It’s a story about investing back into what matters most.
Because we have chosen to invest the fruits of economic success back into New Zealand.
We’re investing in health.
We negotiated the largest pay increases for nurses in a decade.
We’ve employed 1458 more DHB nurses, 106 more midwives, 582 more doctors and 531 more allied health workers.
We’re investing in better cancer care across New Zealand with more access to cancer drugs and better radiation machines to help New Zealanders fight cancer in more regions of the country.
We’re investing in a brand new mental health workforce to help people address mental health challenges before they get out of hand.
We’ve made it easier for a million New Zealanders to stay warm and healthy each winter with the Winter Energy Payment.
We’ve made it cheaper for 600,000 New Zealanders to visit their GP.
And we are investing billions of dollars into fixing our run down hospitals.
We’re investing in education.
We’ve negotiated the largest pay increases for teachers in a decade.
There are over two thousand extra teachers since we took office.
We’ve increased school funding so parents no longer have to pay NCEA fees and most parents don’t have to pay school donations.
And we are rolling out our plan to build new schools and learning spaces for 100,000 kids.
We’re investing in housing by stopping the sell-off of state houses and last year alone we’ve added over 2000 state houses, the highest level in decades. And we banned offshore speculators from our housing market, to make it easier for first home buyers to get a place of their own.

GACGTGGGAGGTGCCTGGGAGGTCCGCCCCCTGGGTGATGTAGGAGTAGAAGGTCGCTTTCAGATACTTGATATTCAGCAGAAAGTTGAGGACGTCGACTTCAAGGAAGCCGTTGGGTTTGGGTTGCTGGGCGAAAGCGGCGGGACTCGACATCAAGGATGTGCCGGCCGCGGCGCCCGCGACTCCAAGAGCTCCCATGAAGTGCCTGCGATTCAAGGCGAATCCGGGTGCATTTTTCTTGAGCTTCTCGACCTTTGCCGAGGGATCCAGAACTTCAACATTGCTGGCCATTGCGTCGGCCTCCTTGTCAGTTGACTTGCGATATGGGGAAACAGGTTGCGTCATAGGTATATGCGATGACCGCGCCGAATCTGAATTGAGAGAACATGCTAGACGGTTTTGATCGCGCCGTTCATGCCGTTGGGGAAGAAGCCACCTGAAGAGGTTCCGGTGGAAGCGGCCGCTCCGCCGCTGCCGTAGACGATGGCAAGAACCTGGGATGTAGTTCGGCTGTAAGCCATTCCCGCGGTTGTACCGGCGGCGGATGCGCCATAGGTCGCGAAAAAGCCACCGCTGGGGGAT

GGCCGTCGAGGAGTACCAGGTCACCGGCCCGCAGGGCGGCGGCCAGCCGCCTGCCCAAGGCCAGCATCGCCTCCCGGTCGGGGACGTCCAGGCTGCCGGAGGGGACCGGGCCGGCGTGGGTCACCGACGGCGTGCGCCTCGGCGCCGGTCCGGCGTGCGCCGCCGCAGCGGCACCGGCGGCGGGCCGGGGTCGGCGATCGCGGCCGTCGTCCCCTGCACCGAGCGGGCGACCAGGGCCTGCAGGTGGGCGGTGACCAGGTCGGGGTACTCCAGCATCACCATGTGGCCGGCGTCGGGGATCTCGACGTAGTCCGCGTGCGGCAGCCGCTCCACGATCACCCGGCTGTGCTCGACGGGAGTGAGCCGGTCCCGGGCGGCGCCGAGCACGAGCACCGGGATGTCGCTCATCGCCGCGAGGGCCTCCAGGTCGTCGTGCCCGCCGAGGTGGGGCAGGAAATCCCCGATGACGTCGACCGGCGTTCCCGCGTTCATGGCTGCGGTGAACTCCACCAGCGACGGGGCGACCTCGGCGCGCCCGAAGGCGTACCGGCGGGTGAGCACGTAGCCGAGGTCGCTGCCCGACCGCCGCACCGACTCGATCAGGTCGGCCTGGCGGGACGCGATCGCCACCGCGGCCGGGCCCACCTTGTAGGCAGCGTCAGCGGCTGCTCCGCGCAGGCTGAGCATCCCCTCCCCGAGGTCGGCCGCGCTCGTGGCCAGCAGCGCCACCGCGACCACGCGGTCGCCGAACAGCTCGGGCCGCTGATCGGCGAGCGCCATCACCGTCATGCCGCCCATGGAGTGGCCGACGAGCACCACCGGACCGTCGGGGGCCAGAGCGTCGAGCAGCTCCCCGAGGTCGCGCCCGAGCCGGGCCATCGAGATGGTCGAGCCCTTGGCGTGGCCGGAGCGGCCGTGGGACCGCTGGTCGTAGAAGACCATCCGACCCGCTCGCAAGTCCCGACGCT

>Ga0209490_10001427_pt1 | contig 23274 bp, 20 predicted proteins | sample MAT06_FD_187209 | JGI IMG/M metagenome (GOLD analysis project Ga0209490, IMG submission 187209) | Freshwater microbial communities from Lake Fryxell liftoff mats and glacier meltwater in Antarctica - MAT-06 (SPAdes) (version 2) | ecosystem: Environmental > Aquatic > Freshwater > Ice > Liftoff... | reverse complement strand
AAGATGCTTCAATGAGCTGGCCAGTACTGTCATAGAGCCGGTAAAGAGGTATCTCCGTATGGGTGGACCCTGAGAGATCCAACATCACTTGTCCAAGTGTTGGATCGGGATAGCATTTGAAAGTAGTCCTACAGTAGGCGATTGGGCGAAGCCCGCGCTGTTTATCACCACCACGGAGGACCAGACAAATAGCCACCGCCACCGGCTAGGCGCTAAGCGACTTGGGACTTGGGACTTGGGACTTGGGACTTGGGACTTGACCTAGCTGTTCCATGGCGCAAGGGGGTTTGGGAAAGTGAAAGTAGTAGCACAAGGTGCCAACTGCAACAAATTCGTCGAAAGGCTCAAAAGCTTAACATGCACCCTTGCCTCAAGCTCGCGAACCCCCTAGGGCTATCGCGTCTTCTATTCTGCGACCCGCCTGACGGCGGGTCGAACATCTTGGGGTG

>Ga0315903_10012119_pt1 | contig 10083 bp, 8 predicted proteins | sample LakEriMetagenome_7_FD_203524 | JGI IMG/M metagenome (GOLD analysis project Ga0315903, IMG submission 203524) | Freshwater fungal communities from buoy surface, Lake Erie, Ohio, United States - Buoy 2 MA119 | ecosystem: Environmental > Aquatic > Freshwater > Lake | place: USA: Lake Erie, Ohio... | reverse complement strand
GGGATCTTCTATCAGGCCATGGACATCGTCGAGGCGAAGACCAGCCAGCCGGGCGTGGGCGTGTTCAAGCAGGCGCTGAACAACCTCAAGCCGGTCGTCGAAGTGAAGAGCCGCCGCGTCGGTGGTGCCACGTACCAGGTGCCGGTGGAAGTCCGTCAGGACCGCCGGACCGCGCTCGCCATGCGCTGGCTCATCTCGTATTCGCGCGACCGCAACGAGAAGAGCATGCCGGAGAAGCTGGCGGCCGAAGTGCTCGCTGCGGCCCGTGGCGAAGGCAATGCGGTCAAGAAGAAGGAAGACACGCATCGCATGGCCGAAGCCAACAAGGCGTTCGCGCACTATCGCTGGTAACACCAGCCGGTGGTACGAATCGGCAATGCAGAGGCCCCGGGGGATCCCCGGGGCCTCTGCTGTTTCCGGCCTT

We’re investing in the environment and cleaning up our waterways, getting rid of single use plastic bags and starting to plant a billion trees.
We’ve come a long way in two years:
Better working conditions.
An economy in good shape.
We’re fixing healthcare.
We’re improving schools.
We’re helping with housing.
And we’re cleaning rivers.
Add just these changes together, and it’s clear we’re making a real difference for New Zealanders.
Now I know there will be a school of thought that we should be doing more, going faster and further.
And I understand that, I’m impatient for change too.
But we need change that lasts and we need change that brings people with us.